Learning the Left

Popular Culture, Liberal Politics, and Informal Education from 1900 to the Present

Edited by:
Paul J. Ramsey, Eastern Michigan University

Published 2015

Learning the Left examines the ways in which young people and adults learned (and continue to learn) the tenets of liberal politics in the United States through the popular media and the arts from the turn of the twentieth century to the present. This collection of essays foregrounds mass culture as an educational site; it is hoped that this focus on the history of the civic functions of the popular media and arts will begin a much-needed conversation among a variety of scholars, notably historians of education.

CONTENTS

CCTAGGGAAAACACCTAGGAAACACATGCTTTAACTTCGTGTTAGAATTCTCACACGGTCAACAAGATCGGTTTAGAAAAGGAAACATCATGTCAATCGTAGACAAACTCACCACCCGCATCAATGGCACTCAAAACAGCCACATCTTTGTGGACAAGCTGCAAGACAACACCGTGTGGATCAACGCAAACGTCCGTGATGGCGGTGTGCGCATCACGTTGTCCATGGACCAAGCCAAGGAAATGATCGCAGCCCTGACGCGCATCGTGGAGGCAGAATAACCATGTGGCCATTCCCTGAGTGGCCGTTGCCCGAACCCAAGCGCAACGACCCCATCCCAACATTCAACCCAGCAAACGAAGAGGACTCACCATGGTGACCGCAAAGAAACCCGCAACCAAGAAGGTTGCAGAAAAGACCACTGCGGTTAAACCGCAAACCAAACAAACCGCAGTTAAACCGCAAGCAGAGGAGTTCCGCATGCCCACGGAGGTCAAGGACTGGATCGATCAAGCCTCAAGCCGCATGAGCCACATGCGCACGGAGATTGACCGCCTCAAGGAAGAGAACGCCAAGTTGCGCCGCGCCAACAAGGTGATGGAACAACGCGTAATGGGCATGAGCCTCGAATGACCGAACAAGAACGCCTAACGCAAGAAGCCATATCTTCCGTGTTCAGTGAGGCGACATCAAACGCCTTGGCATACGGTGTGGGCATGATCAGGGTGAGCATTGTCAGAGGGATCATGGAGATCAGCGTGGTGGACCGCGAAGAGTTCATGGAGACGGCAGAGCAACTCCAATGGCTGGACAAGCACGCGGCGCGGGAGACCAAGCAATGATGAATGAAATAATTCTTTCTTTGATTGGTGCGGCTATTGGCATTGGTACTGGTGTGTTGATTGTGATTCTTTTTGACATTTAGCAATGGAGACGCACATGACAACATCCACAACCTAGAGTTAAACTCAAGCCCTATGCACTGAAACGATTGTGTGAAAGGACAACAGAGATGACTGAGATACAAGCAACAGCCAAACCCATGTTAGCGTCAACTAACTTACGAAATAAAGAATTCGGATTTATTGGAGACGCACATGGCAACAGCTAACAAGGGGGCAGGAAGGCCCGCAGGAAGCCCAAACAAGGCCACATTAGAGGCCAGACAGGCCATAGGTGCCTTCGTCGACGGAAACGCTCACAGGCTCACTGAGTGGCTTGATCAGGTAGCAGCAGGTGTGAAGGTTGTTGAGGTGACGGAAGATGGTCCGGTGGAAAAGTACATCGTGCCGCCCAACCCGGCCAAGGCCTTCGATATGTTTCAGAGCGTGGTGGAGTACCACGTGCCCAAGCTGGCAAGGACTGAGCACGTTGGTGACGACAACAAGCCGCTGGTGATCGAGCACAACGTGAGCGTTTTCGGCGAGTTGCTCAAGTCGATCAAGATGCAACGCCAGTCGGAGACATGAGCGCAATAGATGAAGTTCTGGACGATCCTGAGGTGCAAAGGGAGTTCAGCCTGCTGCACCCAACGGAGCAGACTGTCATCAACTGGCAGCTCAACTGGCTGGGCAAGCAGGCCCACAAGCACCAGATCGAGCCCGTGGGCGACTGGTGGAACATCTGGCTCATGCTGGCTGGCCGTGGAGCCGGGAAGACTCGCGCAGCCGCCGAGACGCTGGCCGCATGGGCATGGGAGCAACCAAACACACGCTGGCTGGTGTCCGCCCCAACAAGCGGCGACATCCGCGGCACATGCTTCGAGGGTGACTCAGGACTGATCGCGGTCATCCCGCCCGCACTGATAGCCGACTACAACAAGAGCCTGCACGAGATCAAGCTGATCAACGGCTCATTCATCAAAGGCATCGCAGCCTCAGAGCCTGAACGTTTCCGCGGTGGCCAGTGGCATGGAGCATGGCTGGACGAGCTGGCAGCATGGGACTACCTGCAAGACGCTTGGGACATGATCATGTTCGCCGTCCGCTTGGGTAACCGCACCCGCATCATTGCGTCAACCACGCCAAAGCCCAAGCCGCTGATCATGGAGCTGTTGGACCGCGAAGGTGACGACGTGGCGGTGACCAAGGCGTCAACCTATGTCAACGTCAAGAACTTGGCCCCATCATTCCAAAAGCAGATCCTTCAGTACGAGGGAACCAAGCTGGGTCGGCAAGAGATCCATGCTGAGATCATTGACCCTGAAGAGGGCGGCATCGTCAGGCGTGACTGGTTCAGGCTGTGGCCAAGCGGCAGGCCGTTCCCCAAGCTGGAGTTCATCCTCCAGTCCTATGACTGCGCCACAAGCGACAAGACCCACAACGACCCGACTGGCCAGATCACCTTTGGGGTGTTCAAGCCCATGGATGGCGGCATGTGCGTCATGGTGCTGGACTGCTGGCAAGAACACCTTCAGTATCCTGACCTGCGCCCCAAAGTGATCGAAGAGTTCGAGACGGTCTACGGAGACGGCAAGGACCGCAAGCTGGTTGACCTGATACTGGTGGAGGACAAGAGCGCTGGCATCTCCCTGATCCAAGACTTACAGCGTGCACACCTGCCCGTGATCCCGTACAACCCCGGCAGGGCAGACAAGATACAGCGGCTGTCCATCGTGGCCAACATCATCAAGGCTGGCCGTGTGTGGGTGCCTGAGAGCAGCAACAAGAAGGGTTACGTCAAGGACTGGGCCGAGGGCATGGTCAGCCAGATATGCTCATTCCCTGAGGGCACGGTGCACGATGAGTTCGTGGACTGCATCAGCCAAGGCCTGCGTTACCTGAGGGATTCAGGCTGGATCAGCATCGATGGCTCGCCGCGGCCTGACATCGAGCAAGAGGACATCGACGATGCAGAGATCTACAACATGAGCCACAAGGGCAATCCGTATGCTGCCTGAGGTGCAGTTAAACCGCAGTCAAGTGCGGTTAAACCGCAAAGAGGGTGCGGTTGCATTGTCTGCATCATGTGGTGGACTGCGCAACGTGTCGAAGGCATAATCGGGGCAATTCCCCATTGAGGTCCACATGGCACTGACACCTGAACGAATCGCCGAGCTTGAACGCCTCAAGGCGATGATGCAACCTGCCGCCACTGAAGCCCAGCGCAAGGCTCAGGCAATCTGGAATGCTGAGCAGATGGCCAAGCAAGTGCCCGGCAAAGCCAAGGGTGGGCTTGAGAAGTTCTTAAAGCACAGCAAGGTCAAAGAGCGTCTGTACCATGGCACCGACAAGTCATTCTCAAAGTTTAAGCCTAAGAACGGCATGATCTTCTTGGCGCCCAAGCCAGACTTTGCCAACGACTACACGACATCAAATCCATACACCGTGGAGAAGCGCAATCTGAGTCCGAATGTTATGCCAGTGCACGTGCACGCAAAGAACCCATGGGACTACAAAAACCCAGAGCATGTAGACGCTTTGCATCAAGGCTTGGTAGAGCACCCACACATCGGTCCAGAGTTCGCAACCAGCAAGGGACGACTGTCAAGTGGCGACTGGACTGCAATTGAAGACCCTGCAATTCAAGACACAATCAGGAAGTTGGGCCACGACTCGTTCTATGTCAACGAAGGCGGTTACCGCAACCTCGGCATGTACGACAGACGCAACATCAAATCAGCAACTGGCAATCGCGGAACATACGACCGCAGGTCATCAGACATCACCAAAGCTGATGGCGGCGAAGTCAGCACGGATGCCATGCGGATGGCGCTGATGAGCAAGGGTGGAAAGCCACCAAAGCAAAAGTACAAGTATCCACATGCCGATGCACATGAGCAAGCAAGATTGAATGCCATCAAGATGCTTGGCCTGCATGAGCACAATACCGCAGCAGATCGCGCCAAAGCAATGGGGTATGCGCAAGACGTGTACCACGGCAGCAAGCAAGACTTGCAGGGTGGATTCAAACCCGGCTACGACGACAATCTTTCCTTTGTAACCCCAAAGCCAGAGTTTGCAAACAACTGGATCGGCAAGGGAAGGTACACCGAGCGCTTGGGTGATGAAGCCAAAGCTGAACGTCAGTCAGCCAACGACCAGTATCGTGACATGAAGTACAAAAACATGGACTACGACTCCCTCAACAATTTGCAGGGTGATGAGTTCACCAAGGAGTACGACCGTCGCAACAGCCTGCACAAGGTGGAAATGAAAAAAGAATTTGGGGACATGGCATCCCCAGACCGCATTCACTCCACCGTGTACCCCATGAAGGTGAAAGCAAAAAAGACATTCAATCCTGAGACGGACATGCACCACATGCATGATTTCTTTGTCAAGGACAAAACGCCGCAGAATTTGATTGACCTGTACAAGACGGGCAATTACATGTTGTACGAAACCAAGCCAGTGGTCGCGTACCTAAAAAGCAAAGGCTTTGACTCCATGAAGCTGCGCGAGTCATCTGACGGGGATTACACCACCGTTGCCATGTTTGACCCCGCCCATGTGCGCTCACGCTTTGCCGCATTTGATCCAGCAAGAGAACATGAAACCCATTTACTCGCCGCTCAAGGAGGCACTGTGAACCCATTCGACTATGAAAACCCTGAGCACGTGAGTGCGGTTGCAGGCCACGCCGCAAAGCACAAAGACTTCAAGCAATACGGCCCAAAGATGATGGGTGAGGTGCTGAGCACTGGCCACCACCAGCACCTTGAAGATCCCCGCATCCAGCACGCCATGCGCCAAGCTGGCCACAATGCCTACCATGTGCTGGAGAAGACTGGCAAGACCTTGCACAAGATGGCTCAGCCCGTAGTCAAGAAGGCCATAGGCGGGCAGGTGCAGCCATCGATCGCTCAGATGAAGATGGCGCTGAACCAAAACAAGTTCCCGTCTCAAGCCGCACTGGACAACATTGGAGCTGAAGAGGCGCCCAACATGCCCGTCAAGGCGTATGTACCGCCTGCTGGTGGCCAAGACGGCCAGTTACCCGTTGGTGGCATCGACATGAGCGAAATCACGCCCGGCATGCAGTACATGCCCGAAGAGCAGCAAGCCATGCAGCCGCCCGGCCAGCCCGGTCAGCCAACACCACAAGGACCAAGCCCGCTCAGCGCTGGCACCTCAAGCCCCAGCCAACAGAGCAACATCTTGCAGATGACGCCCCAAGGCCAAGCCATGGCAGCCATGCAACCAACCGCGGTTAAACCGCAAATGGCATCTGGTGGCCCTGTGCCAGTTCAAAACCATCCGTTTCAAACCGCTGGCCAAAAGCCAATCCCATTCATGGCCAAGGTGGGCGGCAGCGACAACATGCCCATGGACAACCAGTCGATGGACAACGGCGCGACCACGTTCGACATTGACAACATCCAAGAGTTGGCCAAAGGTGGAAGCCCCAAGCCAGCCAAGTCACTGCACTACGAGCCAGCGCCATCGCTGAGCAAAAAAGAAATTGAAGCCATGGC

Introduction: Popular Culture, Learning, and the Left, Paul J. Ramsey. 1. Learning to Listen: Conflicts between Youth and Adults regarding the Phonograph in the Early-Twentieth Century, Jacob Hardesty. 2. Fanning the Flames of Discontent: Inciting Teachings of the Wobblies, Daniel Dethrow. 3. Teaching Children the “Real” Story: Oppositional Children’s Literature, 1920–1940, Hani Morgan. 4. A Green Peace Tinted Red: Cold War America in The Boy with Green Hair, Peter W. Lee. 5. Learning the Political Left through Popular Novels: Howard Fast, Historical Fiction, and the Cold War, Paul J. Ramsey. 6. Pedagogy of the Radical Black Press, Khuram Hussain. 7. Learning the Underground: Plastic Childhood and Popular Culture, Marek Tesar. 8. Books Are Weapons in the War of Ideas: Educational Reform in Popular Texts, Richard Ognibene. Index.